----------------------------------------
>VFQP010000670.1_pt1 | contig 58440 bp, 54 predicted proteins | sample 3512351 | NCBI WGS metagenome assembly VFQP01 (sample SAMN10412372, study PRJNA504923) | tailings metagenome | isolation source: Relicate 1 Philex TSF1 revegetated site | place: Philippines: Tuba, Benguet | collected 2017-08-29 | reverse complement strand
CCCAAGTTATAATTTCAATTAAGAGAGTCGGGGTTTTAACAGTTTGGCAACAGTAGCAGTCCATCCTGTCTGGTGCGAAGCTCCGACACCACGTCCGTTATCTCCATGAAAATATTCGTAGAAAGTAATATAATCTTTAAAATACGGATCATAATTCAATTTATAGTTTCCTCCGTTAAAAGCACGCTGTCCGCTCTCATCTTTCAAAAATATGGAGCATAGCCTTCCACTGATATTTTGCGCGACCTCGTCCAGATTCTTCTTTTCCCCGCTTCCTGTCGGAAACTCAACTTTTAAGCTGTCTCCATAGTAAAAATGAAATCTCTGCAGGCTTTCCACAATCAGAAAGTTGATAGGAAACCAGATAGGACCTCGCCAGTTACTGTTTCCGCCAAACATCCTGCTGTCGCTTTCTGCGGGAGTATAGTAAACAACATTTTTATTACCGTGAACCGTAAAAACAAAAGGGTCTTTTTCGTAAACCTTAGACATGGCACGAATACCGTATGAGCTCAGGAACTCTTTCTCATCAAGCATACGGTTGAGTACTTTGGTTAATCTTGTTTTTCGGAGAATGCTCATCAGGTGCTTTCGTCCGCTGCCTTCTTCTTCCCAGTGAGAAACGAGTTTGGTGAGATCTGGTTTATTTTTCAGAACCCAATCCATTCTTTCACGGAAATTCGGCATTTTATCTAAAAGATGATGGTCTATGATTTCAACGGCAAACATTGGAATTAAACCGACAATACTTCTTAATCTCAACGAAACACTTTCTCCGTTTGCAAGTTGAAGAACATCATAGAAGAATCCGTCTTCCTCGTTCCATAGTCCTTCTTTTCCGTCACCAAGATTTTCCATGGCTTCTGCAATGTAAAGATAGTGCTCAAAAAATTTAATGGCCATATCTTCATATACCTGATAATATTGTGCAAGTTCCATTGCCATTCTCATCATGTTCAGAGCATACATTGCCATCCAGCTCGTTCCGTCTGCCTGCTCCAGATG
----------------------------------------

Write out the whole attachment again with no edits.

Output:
>VFQP010000670.1_pt1 | contig 58440 bp, 54 predicted proteins | sample 3512351 | NCBI WGS metagenome assembly VFQP01 (sample SAMN10412372, study PRJNA504923) | tailings metagenome | isolation source: Relicate 1 Philex TSF1 revegetated site | place: Philippines: Tuba, Benguet | collected 2017-08-29 | reverse complement strand
CCCAAGTTATAATTTCAATTAAGAGAGTCGGGGTTTTAACAGTTTGGCAACAGTAGCAGTCCATCCTGTCTGGTGCGAAGCTCCGACACCACGTCCGTTATCTCCATGAAAATATTCGTAGAAAGTAATATAATCTTTAAAATACGGATCATAATTCAATTTATAGTTTCCTCCGTTAAAAGCACGCTGTCCGCTCTCATCTTTCAAAAATATGGAGCATAGCCTTCCACTGATATTTTGCGCGACCTCGTCCAGATTCTTCTTTTCCCCGCTTCCTGTCGGAAACTCAACTTTTAAGCTGTCTCCATAGTAAAAATGAAATCTCTGCAGGCTTTCCACAATCAGAAAGTTGATAGGAAACCAGATAGGACCTCGCCAGTTACTGTTTCCGCCAAACATCCTGCTGTCGCTTTCTGCGGGAGTATAGTAAACAACATTTTTATTACCGTGAACCGTAAAAACAAAAGGGTCTTTTTCGTAAACCTTAGACATGGCACGAATACCGTATGAGCTCAGGAACTCTTTCTCATCAAGCATACGGTTGAGTACTTTGGTTAATCTTGTTTTTCGGAGAATGCTCATCAGGTGCTTTCGTCCGCTGCCTTCTTCTTCCCAGTGAGAAACGAGTTTGGTGAGATCTGGTTTATTTTTCAGAACCCAATCCATTCTTTCACGGAAATTCGGCATTTTATCTAAAAGATGATGGTCTATGATTTCAACGGCAAACATTGGAATTAAACCGACAATACTTCTTAATCTCAACGAAACACTTTCTCCGTTTGCAAGTTGAAGAACATCATAGAAGAATCCGTCTTCCTCGTTCCATAGTCCTTCTTTTCCGTCACCAAGATTTTCCATGGCTTCTGCAATGTAAAGATAGTGCTCAAAAAATTTAATGGCCATATCTTCATATACCTGATAATATTGTGCAAGTTCCATTGCCATTCTCATCATGTTCAGAGCATACATTGCCATCCAGCTCGTTCCGTCTGCCTGCTCCAGATG